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Given an ordered list of $m$ uniform random numbers in the range $1$ to $n$ $$a_{1} \le a_{2} \le \ldots \le a_{m}, \forall a_{i}: a_{i}\in [1;n] \cap \mathbb{N}$$ compute the pairwise spacings of these numbers: $$d_{1} = a_{2}-a_{1} d_{2} = a_{3}-a_{2} \ldots d_{m-1} = a_{m}-a_{m-1}$$

Then, define $Y$ as the number of distinct $d_{i}$ that appear more than once: $$ Y = | \bigcup \limits_{i=1}^{m} \{d_{i}: \exists j \ne i : d_{i} = d_{j} \}| $$ (Note that for each distinct value that appears more than once, Y is increased by only one, no matter how often this value actually appears).

George Marsaglia [1] has stated that Y is Poisson-distributed with $\lambda = \frac{m^{3}}{4m}$, but I couldn't find a proof for that anywhere and I've just spent an entire day trying to figure it out myself. I seem to be unable to even get the probability of 2 $d_{i}$s having the same value. Does anyone have an idea how to start? Or is there even a "simple" explanation for the Poisson-distribution? I would be happy already if I could only prove that Y is Poisson-distributed at all, but I can't even do that by myself.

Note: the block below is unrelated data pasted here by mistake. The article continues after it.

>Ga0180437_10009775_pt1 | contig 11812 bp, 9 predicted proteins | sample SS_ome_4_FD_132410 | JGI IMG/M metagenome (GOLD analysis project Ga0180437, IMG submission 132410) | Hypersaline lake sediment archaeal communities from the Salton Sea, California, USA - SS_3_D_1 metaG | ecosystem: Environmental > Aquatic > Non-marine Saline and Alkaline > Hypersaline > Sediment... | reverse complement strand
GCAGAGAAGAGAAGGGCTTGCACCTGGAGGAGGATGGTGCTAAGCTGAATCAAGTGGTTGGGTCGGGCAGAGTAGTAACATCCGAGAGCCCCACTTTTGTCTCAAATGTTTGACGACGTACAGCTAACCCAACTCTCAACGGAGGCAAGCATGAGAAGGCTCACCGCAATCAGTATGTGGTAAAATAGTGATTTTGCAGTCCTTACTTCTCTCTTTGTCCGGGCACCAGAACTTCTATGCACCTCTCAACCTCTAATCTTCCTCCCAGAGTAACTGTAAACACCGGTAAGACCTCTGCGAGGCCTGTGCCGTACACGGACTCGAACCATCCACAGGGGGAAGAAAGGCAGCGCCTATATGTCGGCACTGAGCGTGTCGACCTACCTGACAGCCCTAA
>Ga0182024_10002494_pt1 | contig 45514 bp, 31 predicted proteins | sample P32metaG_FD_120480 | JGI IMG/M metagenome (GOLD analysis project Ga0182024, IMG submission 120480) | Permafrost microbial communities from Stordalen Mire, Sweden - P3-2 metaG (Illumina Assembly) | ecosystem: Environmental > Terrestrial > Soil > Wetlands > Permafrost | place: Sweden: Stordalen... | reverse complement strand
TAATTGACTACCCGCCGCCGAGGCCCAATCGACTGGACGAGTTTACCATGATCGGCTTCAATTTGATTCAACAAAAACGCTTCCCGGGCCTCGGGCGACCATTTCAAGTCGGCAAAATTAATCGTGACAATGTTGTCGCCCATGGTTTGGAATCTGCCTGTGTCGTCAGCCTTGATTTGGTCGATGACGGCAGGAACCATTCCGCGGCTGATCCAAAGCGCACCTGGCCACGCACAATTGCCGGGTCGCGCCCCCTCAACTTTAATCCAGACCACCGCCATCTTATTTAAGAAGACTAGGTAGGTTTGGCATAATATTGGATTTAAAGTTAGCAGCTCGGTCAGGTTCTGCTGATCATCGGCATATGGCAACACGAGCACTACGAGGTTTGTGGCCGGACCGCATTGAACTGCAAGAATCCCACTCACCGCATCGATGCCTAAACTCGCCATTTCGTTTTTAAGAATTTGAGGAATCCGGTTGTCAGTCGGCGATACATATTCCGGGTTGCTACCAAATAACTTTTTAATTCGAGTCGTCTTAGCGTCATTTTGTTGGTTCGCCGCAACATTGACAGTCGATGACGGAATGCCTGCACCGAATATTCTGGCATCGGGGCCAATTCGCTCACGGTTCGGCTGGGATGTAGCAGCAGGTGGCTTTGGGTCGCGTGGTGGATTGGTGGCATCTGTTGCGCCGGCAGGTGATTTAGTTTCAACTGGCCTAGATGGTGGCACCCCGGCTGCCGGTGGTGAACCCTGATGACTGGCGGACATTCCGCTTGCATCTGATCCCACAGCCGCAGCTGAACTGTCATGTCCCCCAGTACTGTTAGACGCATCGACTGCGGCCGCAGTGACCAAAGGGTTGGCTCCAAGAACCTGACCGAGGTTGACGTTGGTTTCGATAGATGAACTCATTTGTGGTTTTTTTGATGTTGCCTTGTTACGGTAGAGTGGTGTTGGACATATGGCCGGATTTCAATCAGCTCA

Thanks a million times for any help!

[1] http://www.stat.fsu.edu/pub/diehard/cdrom/pscript/keynote.ps

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This is clearly wrong, since $Y\lt m$ whereas the Poisson distribution has support on all of $\mathbb N$. Perhaps it was meant as an approximation? It's hard to tell, since the link you provided has gone stale. Note also that one of the $m$s in your expression for $\lambda$ should probably be an $n$, both because the result must depend on $n$ and because otherwise the fraction could be reduced.

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